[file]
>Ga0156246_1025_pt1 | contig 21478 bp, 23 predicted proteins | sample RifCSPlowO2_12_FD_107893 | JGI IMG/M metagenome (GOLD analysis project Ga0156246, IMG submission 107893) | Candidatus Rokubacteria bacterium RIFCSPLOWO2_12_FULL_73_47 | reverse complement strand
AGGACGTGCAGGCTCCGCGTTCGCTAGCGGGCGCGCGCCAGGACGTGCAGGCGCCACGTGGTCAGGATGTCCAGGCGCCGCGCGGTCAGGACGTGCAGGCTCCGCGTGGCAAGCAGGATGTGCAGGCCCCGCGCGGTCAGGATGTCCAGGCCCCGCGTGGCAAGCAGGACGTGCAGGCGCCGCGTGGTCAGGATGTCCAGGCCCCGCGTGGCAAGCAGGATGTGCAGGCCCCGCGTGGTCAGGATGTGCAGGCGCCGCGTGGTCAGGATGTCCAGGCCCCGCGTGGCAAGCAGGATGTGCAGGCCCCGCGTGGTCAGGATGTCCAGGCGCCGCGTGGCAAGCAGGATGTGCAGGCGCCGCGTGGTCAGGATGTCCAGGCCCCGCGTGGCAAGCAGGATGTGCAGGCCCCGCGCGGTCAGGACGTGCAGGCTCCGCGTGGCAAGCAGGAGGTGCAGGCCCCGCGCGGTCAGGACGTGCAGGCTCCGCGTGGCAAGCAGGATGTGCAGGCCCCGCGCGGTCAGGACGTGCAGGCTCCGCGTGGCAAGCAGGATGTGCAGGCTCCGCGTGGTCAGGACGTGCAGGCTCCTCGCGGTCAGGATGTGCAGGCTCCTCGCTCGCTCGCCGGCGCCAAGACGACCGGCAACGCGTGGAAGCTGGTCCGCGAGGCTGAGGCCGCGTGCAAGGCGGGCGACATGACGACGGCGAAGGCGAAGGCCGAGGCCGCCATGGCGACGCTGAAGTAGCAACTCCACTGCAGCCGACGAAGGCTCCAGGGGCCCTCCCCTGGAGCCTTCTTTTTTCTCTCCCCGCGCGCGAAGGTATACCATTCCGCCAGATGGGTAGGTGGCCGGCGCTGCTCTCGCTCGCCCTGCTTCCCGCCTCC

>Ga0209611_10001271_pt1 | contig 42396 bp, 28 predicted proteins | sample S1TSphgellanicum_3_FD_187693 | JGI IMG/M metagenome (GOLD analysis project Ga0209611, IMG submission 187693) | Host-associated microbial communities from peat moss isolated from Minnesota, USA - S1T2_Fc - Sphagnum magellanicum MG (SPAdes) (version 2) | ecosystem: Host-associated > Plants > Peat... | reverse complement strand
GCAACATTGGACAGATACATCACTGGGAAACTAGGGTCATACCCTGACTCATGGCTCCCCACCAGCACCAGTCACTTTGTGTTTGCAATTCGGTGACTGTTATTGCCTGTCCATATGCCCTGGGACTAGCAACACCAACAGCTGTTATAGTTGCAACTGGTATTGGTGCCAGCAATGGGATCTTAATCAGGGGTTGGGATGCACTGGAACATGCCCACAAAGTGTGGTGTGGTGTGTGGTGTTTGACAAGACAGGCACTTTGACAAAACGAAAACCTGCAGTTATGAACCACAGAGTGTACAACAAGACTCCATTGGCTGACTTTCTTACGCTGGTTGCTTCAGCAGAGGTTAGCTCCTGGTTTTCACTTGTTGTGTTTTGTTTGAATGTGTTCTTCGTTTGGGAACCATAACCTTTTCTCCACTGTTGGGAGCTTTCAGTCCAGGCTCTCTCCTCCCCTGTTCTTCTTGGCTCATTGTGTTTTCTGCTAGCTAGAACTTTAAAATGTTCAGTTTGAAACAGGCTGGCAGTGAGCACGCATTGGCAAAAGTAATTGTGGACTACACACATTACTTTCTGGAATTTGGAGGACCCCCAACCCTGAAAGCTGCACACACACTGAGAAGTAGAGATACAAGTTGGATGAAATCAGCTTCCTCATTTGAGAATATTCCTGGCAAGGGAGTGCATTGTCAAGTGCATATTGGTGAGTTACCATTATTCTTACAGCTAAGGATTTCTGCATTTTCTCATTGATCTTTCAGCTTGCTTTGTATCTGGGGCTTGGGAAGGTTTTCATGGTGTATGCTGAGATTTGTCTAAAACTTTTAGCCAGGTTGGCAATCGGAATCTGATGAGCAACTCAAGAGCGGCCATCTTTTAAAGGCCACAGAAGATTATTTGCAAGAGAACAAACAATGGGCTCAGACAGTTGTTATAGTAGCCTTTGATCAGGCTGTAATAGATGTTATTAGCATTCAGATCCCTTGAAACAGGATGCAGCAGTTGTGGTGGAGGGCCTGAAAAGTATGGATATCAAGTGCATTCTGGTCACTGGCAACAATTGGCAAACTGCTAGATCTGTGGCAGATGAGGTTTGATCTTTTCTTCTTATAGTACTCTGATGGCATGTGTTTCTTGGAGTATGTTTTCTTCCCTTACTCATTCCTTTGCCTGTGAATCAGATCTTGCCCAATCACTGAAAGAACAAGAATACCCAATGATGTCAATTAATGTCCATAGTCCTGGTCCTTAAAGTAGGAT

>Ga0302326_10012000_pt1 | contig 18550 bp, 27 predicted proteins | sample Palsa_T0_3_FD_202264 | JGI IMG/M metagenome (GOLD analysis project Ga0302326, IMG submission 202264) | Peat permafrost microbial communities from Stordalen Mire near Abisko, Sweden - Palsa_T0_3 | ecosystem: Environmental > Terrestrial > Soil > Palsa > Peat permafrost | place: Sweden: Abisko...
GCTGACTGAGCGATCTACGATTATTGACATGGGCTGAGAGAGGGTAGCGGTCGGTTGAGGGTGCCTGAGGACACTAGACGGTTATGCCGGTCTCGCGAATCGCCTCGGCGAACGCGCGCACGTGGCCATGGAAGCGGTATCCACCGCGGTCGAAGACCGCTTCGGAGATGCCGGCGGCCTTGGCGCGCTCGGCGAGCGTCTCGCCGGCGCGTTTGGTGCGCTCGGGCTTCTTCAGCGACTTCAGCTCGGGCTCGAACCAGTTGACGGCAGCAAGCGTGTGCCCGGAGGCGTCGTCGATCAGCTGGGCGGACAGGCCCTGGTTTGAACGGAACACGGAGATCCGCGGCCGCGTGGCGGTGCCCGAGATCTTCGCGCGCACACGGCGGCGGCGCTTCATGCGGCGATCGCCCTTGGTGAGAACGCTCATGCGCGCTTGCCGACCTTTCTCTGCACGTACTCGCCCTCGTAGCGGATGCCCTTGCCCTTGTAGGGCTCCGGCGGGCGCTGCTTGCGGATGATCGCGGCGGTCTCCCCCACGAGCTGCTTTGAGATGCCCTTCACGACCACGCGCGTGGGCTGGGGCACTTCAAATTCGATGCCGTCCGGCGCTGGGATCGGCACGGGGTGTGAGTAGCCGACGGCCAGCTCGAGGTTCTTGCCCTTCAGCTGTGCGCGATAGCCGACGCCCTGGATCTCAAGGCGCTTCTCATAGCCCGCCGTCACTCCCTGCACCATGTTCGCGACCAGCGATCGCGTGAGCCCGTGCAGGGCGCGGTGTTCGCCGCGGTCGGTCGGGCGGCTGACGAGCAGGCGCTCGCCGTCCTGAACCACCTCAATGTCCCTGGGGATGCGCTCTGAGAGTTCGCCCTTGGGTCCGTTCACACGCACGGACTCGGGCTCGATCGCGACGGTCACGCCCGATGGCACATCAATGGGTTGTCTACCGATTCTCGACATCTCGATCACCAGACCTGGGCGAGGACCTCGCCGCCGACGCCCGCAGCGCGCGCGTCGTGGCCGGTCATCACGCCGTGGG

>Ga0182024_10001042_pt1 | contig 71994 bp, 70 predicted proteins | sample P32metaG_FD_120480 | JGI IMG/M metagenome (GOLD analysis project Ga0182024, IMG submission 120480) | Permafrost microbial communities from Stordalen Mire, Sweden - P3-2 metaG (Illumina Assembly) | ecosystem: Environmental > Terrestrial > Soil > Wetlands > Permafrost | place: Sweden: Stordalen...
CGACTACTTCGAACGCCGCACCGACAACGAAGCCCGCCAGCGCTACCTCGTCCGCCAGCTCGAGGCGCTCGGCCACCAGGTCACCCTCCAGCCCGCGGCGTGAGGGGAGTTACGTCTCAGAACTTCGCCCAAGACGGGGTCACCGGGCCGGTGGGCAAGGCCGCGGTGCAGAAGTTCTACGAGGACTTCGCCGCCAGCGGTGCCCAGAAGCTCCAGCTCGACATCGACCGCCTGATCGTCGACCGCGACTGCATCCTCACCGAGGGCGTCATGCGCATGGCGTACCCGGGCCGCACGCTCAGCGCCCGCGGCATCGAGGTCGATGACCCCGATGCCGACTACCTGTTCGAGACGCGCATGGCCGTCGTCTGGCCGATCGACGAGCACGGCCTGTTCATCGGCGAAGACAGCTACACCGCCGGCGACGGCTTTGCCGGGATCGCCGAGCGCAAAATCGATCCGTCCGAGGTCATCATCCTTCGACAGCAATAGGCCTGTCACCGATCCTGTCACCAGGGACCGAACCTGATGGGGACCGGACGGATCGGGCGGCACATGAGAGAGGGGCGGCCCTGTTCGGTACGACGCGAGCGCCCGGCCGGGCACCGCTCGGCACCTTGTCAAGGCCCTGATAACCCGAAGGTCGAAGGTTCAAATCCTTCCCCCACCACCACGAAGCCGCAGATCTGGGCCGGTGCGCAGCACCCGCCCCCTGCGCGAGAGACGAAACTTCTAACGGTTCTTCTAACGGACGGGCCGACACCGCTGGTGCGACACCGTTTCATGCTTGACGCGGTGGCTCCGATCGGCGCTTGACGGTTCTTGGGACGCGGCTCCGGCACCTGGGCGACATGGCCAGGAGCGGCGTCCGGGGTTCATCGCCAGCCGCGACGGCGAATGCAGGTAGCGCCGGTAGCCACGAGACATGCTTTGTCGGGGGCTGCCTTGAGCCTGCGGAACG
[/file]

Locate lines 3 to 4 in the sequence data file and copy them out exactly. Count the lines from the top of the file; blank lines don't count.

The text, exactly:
>Ga0209611_10001271_pt1 | contig 42396 bp, 28 predicted proteins | sample S1TSphgellanicum_3_FD_187693 | JGI IMG/M metagenome (GOLD analysis project Ga0209611, IMG submission 187693) | Host-associated microbial communities from peat moss isolated from Minnesota, USA - S1T2_Fc - Sphagnum magellanicum MG (SPAdes) (version 2) | ecosystem: Host-associated > Plants > Peat... | reverse complement strand
GCAACATTGGACAGATACATCACTGGGAAACTAGGGTCATACCCTGACTCATGGCTCCCCACCAGCACCAGTCACTTTGTGTTTGCAATTCGGTGACTGTTATTGCCTGTCCATATGCCCTGGGACTAGCAACACCAACAGCTGTTATAGTTGCAACTGGTATTGGTGCCAGCAATGGGATCTTAATCAGGGGTTGGGATGCACTGGAACATGCCCACAAAGTGTGGTGTGGTGTGTGGTGTTTGACAAGACAGGCACTTTGACAAAACGAAAACCTGCAGTTATGAACCACAGAGTGTACAACAAGACTCCATTGGCTGACTTTCTTACGCTGGTTGCTTCAGCAGAGGTTAGCTCCTGGTTTTCACTTGTTGTGTTTTGTTTGAATGTGTTCTTCGTTTGGGAACCATAACCTTTTCTCCACTGTTGGGAGCTTTCAGTCCAGGCTCTCTCCTCCCCTGTTCTTCTTGGCTCATTGTGTTTTCTGCTAGCTAGAACTTTAAAATGTTCAGTTTGAAACAGGCTGGCAGTGAGCACGCATTGGCAAAAGTAATTGTGGACTACACACATTACTTTCTGGAATTTGGAGGACCCCCAACCCTGAAAGCTGCACACACACTGAGAAGTAGAGATACAAGTTGGATGAAATCAGCTTCCTCATTTGAGAATATTCCTGGCAAGGGAGTGCATTGTCAAGTGCATATTGGTGAGTTACCATTATTCTTACAGCTAAGGATTTCTGCATTTTCTCATTGATCTTTCAGCTTGCTTTGTATCTGGGGCTTGGGAAGGTTTTCATGGTGTATGCTGAGATTTGTCTAAAACTTTTAGCCAGGTTGGCAATCGGAATCTGATGAGCAACTCAAGAGCGGCCATCTTTTAAAGGCCACAGAAGATTATTTGCAAGAGAACAAACAATGGGCTCAGACAGTTGTTATAGTAGCCTTTGATCAGGCTGTAATAGATGTTATTAGCATTCAGATCCCTTGAAACAGGATGCAGCAGTTGTGGTGGAGGGCCTGAAAAGTATGGATATCAAGTGCATTCTGGTCACTGGCAACAATTGGCAAACTGCTAGATCTGTGGCAGATGAGGTTTGATCTTTTCTTCTTATAGTACTCTGATGGCATGTGTTTCTTGGAGTATGTTTTCTTCCCTTACTCATTCCTTTGCCTGTGAATCAGATCTTGCCCAATCACTGAAAGAACAAGAATACCCAATGATGTCAATTAATGTCCATAGTCCTGGTCCTTAAAGTAGGAT